A common example of this is making a change in a large spreadsheet containing important data collected and organized. Realizing a formula was somehow changed or a column removed leaving the data essentially in a "corrupted" state is a sickening feeling. Technically the data is not corrupted, but if you cannot get the information out of the data you need it might as well be. Deleting a column with a formula referencing data in another column can cause all other dependent formulas to fail. Here is an example of a formula no longer working because data it depended on was removed:
Another example would be accidentally deleting data while writing a paper or a letter, especially documents at least 3 pages or more. If you accidentally selected a paragraph or two and started typing, the selected paragraphs would quickly disappear. Is this something you would notice every time? Perhaps, but perhaps not. This is easier to do with a laptop when you are typing and have a touchpad. Accidentally touching the touchpad with your hand can happen without even realizing it especially when you are focused. Anyone who has ever written a long email or letter and lost it knows you never write the same information twice. The first iteration is always full of detail, a true expression of how you are feeling at the time and has a relaxed tone. The second iteration, after having lost the first one, is shorter, to the point and comes from a place of frustration.
Three things to consider to help protect your data:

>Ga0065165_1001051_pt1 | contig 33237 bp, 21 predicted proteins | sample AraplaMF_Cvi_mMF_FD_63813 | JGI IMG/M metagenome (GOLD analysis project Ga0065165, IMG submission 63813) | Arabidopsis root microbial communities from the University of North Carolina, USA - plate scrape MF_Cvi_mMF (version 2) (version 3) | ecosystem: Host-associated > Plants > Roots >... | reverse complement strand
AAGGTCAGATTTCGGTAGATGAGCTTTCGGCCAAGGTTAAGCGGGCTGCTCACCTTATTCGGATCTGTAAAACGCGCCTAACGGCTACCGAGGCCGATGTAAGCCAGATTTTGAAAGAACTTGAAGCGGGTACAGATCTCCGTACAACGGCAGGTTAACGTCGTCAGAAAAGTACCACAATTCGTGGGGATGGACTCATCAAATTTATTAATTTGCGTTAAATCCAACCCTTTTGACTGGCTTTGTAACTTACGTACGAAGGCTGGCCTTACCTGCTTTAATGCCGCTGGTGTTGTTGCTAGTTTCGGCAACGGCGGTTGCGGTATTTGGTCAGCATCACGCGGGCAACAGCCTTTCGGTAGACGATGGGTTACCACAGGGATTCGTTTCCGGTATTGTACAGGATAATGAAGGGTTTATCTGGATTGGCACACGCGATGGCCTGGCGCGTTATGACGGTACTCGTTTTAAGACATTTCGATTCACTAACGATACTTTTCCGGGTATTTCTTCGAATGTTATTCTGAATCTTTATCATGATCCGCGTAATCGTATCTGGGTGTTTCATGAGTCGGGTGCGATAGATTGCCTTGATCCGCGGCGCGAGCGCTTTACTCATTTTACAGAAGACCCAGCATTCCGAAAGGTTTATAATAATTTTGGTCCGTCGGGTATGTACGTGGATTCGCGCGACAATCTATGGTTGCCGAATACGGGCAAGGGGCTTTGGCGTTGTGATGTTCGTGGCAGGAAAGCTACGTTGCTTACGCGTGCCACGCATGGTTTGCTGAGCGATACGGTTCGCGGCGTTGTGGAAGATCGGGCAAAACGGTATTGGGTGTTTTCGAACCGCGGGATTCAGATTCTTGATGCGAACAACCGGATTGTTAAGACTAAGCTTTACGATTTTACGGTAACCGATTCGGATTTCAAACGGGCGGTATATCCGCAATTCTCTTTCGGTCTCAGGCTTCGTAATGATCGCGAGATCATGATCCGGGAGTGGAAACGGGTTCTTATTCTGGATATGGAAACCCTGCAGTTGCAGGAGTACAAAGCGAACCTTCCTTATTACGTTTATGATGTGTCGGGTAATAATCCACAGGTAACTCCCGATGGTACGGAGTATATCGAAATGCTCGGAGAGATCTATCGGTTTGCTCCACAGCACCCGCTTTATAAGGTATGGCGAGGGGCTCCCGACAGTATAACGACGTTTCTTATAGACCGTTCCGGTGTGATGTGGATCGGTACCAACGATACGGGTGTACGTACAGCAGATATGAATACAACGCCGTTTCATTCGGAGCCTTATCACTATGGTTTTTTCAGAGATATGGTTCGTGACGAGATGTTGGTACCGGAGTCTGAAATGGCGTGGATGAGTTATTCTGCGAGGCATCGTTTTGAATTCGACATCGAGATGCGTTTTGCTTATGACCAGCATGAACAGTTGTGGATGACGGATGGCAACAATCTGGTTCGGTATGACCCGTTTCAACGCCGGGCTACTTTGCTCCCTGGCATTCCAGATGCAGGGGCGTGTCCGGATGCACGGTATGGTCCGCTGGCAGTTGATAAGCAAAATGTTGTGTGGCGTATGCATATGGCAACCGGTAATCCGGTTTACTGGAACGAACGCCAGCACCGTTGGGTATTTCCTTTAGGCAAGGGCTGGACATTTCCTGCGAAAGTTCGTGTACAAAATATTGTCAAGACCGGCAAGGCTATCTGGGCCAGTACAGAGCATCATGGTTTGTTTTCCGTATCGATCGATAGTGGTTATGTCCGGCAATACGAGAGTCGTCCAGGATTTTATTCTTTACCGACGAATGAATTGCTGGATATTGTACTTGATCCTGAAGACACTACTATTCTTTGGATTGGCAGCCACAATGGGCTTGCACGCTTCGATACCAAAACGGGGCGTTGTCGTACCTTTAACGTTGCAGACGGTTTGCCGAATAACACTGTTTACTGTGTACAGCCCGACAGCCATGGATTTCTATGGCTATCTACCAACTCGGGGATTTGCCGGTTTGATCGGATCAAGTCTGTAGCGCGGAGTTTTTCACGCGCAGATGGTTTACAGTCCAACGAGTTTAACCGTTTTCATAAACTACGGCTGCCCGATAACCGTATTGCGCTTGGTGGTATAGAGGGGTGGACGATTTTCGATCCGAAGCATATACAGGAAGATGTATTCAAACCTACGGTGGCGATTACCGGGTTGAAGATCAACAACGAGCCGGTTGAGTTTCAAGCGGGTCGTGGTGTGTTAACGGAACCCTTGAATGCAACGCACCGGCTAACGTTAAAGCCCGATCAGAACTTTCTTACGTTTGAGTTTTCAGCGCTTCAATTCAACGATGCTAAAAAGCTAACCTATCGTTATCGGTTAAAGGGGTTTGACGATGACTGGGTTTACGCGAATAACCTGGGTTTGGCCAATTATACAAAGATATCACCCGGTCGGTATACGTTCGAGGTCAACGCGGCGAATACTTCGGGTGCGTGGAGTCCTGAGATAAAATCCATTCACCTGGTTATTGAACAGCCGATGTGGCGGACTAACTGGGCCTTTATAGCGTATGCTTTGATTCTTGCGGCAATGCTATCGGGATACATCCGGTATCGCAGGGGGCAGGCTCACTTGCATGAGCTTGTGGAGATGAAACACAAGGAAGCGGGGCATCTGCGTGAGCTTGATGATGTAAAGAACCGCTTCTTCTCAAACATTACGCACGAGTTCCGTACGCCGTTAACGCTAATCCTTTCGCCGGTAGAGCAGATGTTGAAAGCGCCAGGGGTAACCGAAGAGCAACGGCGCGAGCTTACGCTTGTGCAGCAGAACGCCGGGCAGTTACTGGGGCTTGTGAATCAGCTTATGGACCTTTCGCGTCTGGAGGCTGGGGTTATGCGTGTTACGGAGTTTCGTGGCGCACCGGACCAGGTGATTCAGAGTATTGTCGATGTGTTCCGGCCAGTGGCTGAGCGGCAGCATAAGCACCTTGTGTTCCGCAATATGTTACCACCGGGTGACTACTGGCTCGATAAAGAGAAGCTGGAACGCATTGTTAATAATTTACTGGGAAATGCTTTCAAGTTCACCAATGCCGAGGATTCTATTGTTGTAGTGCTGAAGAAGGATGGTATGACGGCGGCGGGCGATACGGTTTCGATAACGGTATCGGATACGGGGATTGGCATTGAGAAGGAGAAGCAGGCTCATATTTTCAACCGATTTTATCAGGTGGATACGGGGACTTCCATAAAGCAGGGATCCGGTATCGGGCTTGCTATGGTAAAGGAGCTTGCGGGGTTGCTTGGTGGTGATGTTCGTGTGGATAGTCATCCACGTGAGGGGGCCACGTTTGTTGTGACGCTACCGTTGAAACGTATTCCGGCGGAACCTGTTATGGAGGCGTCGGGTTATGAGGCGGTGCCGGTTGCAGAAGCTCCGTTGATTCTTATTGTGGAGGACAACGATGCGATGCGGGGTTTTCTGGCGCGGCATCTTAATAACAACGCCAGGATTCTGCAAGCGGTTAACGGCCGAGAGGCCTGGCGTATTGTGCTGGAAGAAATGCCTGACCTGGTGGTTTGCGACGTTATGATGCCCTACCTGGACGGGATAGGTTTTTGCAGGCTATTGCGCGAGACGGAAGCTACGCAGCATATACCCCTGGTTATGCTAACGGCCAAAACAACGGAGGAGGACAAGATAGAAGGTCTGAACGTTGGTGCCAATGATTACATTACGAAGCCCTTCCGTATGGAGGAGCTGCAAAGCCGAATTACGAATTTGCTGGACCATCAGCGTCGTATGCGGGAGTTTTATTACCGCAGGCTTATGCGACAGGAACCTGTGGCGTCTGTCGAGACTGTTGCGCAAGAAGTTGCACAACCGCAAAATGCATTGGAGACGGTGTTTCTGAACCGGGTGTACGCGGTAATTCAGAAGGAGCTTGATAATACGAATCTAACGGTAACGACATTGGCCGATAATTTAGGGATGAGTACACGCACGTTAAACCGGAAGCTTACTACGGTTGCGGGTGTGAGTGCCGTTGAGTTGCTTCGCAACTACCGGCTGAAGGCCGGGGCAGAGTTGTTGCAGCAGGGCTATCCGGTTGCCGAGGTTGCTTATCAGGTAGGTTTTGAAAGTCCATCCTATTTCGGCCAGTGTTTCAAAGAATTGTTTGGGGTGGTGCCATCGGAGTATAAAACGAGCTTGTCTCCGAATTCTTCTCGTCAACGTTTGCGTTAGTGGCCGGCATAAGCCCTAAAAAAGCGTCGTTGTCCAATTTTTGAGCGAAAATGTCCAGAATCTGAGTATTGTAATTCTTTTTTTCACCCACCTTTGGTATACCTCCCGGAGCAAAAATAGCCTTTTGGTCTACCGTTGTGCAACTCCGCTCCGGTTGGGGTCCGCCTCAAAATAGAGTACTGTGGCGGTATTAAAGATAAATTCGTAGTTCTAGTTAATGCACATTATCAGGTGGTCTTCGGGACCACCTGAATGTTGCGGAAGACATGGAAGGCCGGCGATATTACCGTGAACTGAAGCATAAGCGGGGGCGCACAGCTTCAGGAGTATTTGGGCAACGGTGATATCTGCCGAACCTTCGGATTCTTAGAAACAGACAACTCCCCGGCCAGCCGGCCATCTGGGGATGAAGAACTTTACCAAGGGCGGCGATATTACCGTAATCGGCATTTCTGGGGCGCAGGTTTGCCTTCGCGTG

- Try saving a file using the Save As option with a new name in cases where making a mistake or losing the version you had when you started is not an option.
- For emails, or places where you are typing online and a session time out is a possibility, try typing your message in advance in a document program. Once you are finished, copy and paste your text into the email.
- Save often. I cannot stress this enough. Even though most programs auto-save in the background, they are only saving the changes and are not committing these changes to your original file. These auto-saves live in the same folder as your original file, but they are a separate file. Usually when you recover from a software crash you will be prompted with which file to open - the original or the auto-saved version. Most of the time the auto-saved version can be applied to the existing file without issue, but there are times it gets corrupted and you can still lose data. Also, anything you wrote after the auto-save is lost.